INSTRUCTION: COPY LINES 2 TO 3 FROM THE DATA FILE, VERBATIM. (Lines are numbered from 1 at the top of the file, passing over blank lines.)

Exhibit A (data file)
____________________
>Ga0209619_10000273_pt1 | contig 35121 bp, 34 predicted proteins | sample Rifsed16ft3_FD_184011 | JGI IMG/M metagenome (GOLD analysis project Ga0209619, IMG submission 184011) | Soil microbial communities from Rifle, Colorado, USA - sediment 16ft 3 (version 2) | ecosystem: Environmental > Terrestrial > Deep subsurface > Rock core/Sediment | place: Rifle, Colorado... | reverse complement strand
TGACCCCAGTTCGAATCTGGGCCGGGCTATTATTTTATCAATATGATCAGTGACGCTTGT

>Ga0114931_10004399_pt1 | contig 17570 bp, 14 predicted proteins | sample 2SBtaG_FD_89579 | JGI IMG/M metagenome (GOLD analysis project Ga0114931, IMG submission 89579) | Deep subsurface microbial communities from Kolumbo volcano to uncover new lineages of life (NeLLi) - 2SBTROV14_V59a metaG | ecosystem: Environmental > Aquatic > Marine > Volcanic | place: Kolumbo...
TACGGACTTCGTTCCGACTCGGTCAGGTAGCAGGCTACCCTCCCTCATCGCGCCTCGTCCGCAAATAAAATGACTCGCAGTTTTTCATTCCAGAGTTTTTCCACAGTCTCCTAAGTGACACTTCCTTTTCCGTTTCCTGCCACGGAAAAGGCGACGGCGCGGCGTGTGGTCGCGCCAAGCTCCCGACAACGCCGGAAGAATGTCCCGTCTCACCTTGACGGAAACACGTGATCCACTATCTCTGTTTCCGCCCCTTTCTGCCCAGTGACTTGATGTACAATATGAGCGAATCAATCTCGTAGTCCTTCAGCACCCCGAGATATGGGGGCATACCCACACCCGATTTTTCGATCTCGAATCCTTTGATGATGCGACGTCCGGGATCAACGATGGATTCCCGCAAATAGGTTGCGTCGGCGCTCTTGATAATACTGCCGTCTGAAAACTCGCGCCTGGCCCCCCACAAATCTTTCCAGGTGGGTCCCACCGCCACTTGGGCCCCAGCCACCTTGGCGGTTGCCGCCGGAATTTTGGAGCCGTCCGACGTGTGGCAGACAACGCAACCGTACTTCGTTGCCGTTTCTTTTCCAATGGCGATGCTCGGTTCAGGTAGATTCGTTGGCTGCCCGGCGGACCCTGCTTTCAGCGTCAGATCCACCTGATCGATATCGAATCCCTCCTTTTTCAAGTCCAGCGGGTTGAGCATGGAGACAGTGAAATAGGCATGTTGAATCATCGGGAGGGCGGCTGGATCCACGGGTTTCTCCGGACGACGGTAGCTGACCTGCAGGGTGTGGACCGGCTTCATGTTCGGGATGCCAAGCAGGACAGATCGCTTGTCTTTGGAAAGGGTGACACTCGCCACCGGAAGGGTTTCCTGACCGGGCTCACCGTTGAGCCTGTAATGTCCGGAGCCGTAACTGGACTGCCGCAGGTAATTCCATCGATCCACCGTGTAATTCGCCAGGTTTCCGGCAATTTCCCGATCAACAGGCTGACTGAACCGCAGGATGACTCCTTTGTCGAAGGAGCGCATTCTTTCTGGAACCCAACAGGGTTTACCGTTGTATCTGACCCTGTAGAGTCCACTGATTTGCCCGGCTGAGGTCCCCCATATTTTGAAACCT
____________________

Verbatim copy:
TGACCCCAGTTCGAATCTGGGCCGGGCTATTATTTTATCAATATGATCAGTGACGCTTGT

>Ga0114931_10004399_pt1 | contig 17570 bp, 14 predicted proteins | sample 2SBtaG_FD_89579 | JGI IMG/M metagenome (GOLD analysis project Ga0114931, IMG submission 89579) | Deep subsurface microbial communities from Kolumbo volcano to uncover new lineages of life (NeLLi) - 2SBTROV14_V59a metaG | ecosystem: Environmental > Aquatic > Marine > Volcanic | place: Kolumbo...